So many of the yoof of today want to grab a track here and a track there or maybe build a playlist.... Very few have probably heard a concept album all the way through or a classical rendition from start to finish.
 

camcroft

Well-known member
Can you blame them with the likes of BGT and the likes. Lets try to sound like some old group or singer to appeal to the older crowd.The winners have got song writers lining up with songs and they are Lennon and Mcartney wannabes themselves.
 

robdmarsh

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I am a total digital fan now but loved vinyl for years. As for which is better, neither one is better than the other. I've heard some things over streaming which just sound stunning and I think would take a very good turntable to match. On the other hand, some other music which I loved so much on vinyl just sounds lackluster over digital. Dark Side of the Moon is a case in point: I just tried streaming it on Amazon HD and was pretty underwhelmed. This could very well be a mastering thing. I was listening to a 2011 remaster and it left me pretty cold.
 
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Moonfanatic

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Interesting thread. There are many factors to consider here and to conduct a fair comparison, you need to 1. use a TT/phonostage of equal capability to a streamer/DAC. 2. Be clear about the master tape for the music concerned. There is no guarantee that the same master tape was used for the vinyl/digital versions. If they are different masters, it is NOT a fair comparison.

Due to the limitations imposed by the vinyl format, the vinyl will tend to be warmer, but that’s a (nice) compromise of RIAA, so right away you can see it is deviating from the original master tape. With a high resolution digital file, there are no compromises whatsoever, but what I have observed over the years is utter laziness on the part of studios, with the loudness war. I’ve also heard humble CDs done remarkably well, such that they wipe the floor with vinyl. The other issue with vinyl is that it is inherently noisy. You don’t understand what an issue noise is listening to music until you hear a system that has a total lack of noise! You can only achieve that with digital.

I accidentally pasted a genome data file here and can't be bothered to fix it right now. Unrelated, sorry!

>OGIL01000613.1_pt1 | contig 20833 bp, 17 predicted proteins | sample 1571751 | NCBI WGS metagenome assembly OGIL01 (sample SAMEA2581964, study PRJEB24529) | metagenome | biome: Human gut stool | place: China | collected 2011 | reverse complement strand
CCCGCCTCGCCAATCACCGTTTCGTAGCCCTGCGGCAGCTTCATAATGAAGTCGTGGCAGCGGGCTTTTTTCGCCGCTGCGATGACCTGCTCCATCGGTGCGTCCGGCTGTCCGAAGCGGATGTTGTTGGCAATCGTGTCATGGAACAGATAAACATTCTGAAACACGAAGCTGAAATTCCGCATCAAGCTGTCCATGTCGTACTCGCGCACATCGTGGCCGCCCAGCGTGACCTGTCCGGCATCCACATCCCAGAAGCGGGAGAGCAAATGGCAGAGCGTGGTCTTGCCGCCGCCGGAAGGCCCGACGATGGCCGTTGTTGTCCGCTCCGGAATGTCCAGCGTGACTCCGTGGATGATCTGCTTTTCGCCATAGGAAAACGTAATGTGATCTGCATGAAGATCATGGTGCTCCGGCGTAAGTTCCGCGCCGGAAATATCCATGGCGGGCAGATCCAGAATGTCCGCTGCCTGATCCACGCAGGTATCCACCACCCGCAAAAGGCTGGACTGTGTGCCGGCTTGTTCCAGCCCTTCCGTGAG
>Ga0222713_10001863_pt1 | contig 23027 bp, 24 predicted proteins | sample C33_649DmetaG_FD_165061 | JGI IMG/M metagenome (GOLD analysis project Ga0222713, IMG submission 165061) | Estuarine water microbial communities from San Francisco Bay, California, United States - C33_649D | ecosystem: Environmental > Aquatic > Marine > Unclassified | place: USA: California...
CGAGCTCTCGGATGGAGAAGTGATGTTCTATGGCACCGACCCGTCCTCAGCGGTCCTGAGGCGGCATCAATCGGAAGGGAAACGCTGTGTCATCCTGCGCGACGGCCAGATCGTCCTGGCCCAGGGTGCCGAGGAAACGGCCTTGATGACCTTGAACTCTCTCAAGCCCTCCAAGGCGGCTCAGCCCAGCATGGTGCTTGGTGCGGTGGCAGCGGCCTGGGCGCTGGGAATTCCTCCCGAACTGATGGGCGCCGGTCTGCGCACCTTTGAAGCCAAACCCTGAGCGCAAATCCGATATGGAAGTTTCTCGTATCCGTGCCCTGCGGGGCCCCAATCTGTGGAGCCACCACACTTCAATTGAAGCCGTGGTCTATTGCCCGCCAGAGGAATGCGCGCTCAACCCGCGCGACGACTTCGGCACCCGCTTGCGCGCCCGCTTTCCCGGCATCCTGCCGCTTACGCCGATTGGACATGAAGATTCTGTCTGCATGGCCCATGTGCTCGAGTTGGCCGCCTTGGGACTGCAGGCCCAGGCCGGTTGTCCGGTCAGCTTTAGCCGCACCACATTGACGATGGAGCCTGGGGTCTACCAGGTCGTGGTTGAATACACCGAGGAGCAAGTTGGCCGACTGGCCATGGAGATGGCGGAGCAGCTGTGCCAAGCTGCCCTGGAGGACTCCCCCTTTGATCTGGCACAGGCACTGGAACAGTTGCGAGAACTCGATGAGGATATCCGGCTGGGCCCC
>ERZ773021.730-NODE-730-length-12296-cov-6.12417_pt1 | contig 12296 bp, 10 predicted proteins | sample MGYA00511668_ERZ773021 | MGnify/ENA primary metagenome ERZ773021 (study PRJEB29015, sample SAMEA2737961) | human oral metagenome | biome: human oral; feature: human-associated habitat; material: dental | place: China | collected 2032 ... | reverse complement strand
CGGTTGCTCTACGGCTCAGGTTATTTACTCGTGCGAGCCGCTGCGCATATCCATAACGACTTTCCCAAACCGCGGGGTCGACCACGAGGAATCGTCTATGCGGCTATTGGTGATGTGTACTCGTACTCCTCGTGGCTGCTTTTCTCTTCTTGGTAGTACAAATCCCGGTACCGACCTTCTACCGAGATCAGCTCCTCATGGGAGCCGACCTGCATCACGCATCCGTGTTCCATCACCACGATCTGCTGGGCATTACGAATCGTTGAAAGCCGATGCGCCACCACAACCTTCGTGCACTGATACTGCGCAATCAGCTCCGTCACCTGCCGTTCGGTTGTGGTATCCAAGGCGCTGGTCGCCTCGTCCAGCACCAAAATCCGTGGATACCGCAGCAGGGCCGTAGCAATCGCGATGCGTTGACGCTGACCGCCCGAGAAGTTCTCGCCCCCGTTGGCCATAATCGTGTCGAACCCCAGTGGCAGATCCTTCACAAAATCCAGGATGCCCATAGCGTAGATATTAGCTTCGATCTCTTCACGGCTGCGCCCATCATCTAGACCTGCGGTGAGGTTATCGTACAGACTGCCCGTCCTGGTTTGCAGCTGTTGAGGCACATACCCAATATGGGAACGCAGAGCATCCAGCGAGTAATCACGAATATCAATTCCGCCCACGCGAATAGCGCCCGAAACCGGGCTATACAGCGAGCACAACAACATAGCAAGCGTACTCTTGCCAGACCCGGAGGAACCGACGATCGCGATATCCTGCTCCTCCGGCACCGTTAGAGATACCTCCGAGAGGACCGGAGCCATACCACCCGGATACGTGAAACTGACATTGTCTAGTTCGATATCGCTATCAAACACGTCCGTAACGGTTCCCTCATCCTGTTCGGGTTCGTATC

There will be albums that sound better on vinyl, but that’s a mastering issue, it’s got nothing to do with digital being bad. On balance, I prefer digital.
 
Interesting thread. There are many factors to consider here and to conduct a fair comparison, you need to 1. use a TT/phonostage of equal capability to a streamer/DAC. 2. Be clear about the master tape for the music concerned. There is no guarantee that the same master tape was used for the vinyl/digital versions. If they are different masters, it is NOT a fair comparison.
It’s very hard to agree what ‘equal capability’ means, let alone find products that meet that description. Best simply recognise these are different media, and individuals can choose.
 

Moonfanatic

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It’s very hard to agree what ‘equal capability’ means, let alone find products that meet that description. Best simply recognise these are different media, and individuals can choose.
Of course it is, which is why when I see a lot of assertions made, it just shows it is subjective. That said, a digital source does have distinct advantages, the far lower noise floor being one of them. Other than some good mastering in some historical recordings, I struggle to see the advantage of vinyl. Digital music, done properly has no disadvantages. You can’t say that about vinyl.
 
Of course it is, which is why when I see a lot of assertions made, it just shows it is subjective. That said, a digital source does have distinct advantages, the far lower noise floor being one of them. Other than some good mastering in some historical recordings, I struggle to see the advantage of vinyl. Digital music, done properly has no disadvantages. You can’t say that about vinyl.
Yes, there’s no disputing the technical advantages digital has.

Where it’s less clear is if you are a collector of a particular era or genre. For example various jazz and classical recordings of the past have no master tape from which to make a digital version. And sometimes a great LP has a special ‘magic’ which is hard to describe. Lastly, direct cuts LPs, though rare, are sometimes uniquely dynamic.
 
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Rodolfo

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"....because no one listens to albums anymore."
A sad calculation/generalization: way inaccurate, but closer than I'd prefer, only because it's influenced musicians, publishers, and streaming services who always follow the masses. It's modern "Top 40 radio", though it's more like top 400.

I'm one of those "no ones".
 

podknocker

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Friesiansam

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View: https://www.youtube.com/watch?v=uTmYEosiK2c


View: https://www.youtube.com/watch?v=i3OqVUsqkh8